Prime Minister Nabanja, Onek Clash Requires Constitutional Amendment



By Paul Edotu

(The author is practicing public administrator, Paralegal and cadre



The Hon. Prime Minister, Nabanjja, and Hon. Hillary Onek, disagreement is beyond personal difference but a public sector   structural problem which necessitates Constitutional Amendment and enactment of other enabling legislation.

Prime Minister, Nabbanja were reconciled by VP, Jessica Alupo

All congratulations go to the Vice President of Uganda, Her Excellency Jessica Alupo for reconciling the Hon. Prime Minister Hon. Nabbanjja and the Hon. Minister of Disaster Hon. Hilliary Onek. This intervention was not only timely but has elevated the VP as a distinguished conflict resolution personality at the echelon of Government. In case you missed your news recently, the Vice President also successfully ironed out another work related conflict between, the Minister of state for Sports Hon. Hamson Obua and the Minister of Finance, Hon. Kassaijja. These are commendable efforts Madam Vice President.


Now as a student and practitioner of public administration, I would like to remind us that the public administration Uganda is practicing was handed down to us by the British colonial masters whereby, in Britain, the Prime Minister wields Executive Power. In 1962 when Uganda received its independence, the1962 Constitution entrenched the British template of administration in Uganda. The Prime Minister was a very powerful individual with power to initiate through a motion the removal of the President (Article 36 of the 1962 Constitution).


The 1962 Constitution also empowered the Prime Minister to recommend persons to be appointed Ministers. This meant that the Ministers were under the supervision of the prime Minister.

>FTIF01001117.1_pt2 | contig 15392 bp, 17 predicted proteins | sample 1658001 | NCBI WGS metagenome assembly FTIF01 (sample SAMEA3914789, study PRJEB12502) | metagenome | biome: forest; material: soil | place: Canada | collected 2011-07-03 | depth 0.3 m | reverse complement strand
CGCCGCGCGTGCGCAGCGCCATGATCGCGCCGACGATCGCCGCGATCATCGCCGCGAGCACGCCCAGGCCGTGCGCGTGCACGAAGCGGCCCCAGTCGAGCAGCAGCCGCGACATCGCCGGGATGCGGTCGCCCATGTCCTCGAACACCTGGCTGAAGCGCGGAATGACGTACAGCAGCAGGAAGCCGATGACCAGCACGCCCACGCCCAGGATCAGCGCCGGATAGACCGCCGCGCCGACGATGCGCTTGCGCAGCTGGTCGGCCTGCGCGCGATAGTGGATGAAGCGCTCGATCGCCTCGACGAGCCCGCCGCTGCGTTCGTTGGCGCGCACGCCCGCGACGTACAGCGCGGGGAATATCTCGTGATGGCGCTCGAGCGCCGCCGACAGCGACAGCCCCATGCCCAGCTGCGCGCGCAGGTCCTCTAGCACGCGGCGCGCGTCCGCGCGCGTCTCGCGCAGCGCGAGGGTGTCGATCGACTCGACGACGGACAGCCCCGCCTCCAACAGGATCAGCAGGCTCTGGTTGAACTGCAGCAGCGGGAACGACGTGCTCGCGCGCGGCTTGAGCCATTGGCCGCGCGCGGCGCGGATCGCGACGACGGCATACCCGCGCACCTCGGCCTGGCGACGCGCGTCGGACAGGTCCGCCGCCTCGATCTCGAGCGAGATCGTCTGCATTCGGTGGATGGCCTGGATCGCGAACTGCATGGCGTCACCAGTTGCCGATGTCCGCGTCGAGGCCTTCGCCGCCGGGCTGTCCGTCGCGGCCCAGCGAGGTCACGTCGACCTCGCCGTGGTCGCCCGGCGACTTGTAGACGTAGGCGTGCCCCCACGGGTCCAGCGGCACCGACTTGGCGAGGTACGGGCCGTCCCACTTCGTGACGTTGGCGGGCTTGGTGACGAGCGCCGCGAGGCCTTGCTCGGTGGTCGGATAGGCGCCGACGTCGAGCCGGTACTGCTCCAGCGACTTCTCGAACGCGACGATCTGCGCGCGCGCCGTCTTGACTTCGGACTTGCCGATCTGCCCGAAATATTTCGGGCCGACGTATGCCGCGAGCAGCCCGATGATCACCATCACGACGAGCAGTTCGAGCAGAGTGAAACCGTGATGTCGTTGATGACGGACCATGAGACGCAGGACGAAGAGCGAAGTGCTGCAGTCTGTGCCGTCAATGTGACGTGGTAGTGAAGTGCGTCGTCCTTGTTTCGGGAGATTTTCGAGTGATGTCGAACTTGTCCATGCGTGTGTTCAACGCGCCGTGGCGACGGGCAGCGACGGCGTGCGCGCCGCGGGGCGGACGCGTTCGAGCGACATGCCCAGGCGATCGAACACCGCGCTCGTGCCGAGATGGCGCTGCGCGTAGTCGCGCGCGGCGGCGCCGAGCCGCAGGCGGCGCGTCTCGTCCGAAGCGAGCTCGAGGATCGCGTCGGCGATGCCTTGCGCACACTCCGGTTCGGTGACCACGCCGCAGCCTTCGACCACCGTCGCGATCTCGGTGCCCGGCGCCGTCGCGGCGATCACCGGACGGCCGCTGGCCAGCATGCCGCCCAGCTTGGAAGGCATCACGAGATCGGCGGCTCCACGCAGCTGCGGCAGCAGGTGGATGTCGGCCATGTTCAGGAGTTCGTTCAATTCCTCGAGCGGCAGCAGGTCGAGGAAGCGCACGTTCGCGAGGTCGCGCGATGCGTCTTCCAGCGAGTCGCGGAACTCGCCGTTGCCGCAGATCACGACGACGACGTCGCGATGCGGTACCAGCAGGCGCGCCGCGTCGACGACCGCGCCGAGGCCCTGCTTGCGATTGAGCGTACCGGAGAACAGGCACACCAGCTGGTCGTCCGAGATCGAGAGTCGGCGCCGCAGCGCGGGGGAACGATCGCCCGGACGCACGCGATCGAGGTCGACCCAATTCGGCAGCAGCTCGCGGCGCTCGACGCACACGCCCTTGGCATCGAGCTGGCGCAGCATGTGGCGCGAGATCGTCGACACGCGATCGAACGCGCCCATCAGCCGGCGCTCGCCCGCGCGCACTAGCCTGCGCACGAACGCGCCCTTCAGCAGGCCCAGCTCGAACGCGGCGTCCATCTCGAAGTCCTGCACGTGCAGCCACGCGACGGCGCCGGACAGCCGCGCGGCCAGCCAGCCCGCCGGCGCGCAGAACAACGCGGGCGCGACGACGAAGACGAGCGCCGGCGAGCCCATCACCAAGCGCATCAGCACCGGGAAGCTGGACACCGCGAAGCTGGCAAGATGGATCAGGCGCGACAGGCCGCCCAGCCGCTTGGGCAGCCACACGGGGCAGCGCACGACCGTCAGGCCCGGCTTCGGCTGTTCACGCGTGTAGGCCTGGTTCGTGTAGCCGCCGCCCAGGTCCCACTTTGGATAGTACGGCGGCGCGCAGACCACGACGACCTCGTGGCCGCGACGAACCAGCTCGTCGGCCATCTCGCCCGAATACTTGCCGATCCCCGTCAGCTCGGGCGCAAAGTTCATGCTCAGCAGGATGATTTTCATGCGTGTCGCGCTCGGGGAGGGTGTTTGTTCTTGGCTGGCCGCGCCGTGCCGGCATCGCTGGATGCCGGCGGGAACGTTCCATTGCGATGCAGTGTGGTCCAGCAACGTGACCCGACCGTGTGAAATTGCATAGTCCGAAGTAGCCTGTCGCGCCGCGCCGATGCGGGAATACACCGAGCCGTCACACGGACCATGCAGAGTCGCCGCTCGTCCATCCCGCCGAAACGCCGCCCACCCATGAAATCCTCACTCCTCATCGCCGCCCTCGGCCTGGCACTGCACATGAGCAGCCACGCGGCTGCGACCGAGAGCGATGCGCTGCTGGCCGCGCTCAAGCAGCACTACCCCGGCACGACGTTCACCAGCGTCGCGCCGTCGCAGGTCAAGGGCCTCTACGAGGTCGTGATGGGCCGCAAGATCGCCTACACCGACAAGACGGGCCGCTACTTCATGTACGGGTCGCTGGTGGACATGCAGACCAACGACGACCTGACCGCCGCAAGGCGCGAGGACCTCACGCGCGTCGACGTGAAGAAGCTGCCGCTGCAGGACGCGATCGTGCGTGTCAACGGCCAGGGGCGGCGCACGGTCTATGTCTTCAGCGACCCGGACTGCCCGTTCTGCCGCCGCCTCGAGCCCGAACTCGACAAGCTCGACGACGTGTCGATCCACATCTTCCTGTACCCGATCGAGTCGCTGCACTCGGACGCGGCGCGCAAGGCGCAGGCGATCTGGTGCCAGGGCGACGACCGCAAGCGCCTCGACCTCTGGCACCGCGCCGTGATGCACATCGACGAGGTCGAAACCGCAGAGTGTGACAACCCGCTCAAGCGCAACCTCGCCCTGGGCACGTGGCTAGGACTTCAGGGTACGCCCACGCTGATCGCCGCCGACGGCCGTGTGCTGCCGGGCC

I was very curious to cross check what the 1995 Constitution provides in relation to appointment, powers and functions of the Prime minister and sadly, there is no Provision in the 1995 Constitution regarding appointment, powers and functions of such an important office in the land. Article 111 Provides that the President shall appoint such number of Ministers not more than 20 and Assistant Ministers.


Comparing the 1962 and 1995 Constitution, the former had elevated the Prime Minister to be Administer above Ministers (Prime Minister).


From the aforegoing, I want to invite the concerned to rectify this anomaly because it raises a serious governance Question, in as far as you have a structure whose function and power is not legally provided for.


According to the 1962 Constitution, the prime Minister was appointed from a party with majority members, so to speak the prime minister would be viewed as chief government whip. This therefore means that under the current arrangement in Uganda you will also soon or later experience another clash of roles between, the Chief Whip and the Prime Minister because this is an intertwined role of the Prime Minister that’s whipping Ministers into action.


It’s against that background that I rise to recommend, a constitutional amendment, specifically providing for the office of the Prime Minister, appointment, functions and powers. The Constitution should also specifically provide for offices of Ministers, powers and functions.


Thirdly the Constitution should also provide for the ceremonial office of the First Lady as second Most important personality in the land just as it’s with the queen of Britain, our colonial Master. The functions of the First Lady would cross cut all welfare issues of the nation but not limited to education, health, culture, among others.


In conclusion, the above amendment would go a long way in propelling the development of the country, in as far as it would streamline performance and supervision of Ministries. It would also align the national protocol which currently omits very important individuals in the land i.e the Prime Minister and the first Lady. Finally and most importantly, the Amendment would prevent potential role conflict between the Prime Minister and among ministers themselves.

The author is practicing public administrator, Paralegal and cadre




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